Teach North Texas will provide students with opportunities for financial assistance through scholarships and opportunities for internships with organizations that offer formal and informal programs in mathematics, science and computer science education. Another key aspect of the program will be candidates' interactions with master teachers, who are experienced high school teachers hired by UNT to teach courses, supervise field work and offer mentorship and real-world advice to the future teachers.
As a result of Teach North Texas, UNT expects to graduate 60 students a year with bachelor's degrees in math, science or computer science with teacher certification. The program employs compact degree plans that encourage students to earn their degrees in four years. UNT has an advantage over some universities adopting the UTeach model in other states in that Texas already requires that secondary teacher candidates earn degrees in their content fields rather than in education.
"UNT's involvement with Teach North Texas is essential to increasing the supply of mathematics, science and computer science teachers for North Texas because of the focus of this program on teacher education at the undergraduate level," Harris says. "Alternative certification options have not been especially productive in these fields because of the need for candidates to acquire strong, balanced content majors simultaneous with solid backgrounds in human relations and teaching skills."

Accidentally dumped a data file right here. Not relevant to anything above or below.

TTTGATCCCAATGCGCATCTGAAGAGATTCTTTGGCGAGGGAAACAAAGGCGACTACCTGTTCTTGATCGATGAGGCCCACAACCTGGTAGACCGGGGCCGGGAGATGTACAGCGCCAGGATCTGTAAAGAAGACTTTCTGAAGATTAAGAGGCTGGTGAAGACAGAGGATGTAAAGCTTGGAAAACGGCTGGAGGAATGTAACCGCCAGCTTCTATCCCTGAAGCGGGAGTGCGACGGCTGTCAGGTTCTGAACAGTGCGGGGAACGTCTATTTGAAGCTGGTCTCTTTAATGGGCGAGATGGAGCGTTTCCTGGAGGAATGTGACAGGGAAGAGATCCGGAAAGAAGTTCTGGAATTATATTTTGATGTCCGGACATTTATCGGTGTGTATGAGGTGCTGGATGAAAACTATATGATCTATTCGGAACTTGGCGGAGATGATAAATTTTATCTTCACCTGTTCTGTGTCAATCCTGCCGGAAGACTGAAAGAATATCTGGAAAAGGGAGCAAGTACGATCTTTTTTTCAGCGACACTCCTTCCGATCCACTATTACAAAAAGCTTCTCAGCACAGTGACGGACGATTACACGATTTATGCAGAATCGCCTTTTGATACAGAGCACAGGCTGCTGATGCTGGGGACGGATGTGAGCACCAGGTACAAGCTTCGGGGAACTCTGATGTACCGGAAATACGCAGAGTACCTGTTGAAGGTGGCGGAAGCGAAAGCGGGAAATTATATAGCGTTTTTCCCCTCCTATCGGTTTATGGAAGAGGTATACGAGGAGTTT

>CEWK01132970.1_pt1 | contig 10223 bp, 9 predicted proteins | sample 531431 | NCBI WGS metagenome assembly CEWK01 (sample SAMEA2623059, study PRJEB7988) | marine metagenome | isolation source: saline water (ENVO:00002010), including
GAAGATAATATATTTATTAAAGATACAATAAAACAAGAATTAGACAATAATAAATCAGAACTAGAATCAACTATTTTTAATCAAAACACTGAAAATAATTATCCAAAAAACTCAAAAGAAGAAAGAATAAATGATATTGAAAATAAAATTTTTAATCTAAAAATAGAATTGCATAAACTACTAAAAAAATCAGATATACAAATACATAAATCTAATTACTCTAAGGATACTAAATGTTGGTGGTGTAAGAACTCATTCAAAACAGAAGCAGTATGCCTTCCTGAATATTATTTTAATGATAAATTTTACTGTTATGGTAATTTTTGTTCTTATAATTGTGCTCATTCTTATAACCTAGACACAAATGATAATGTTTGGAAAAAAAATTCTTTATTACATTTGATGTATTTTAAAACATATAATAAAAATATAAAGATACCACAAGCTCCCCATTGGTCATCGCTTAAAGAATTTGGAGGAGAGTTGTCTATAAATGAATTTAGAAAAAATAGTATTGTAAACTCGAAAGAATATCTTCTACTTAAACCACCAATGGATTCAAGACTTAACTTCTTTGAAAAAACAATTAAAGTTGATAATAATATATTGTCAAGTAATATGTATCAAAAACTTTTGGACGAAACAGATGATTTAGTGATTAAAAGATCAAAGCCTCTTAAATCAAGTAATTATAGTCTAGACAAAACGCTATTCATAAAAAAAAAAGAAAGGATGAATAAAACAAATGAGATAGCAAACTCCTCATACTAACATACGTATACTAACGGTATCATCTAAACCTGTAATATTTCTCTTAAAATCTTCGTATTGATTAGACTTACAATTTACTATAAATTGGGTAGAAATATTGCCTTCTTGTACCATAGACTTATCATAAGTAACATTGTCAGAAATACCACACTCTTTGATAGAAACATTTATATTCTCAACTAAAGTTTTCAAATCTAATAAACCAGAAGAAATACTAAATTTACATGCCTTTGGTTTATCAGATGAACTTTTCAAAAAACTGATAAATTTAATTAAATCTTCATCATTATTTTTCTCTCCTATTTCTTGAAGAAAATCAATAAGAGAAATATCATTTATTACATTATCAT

The National Math and Science Initiative is a non-profit organization created to help the United States maintain its global leadership position in technological innovation through the support of math and science education. ExxonMobil contributed an initial $125 million to the National Math and Science Initiative efforts. Additional donors include the Bill and Melinda Gates Foundation and the Michael and Susan Dell Foundation.
Headquartered in Bryan, the Greater Texas Foundation serves the citizens and educational institutions of Texas by supporting initiatives that increase access to higher education, support teachers, and encourage parental and community involvement in education. The foundation also continues to support the financing of education by participating in government sponsored student loan programs.
The UTeach Institute was created to provide direction and leadership to expand and replicate the UTeach mathematics, science, and computer science teacher preparation program at universities across the nation. UTeach is a highly innovative and successful teacher preparation program, which has substantially increased the number of mathematics and science majors being certified at The University of Texas at Austin.
Other universities that have received UTeach replication grants include the University of Florida, Florida State University, the University of Colorado at Boulder, Western Kentucky University, Temple University, the University of Texas at Dallas, the University of Houston, Louisiana State University, the University of Kansas, the University of California at Irvine, the University of California at Berkeley and Northern Arizona University.
UNT News Service Press Release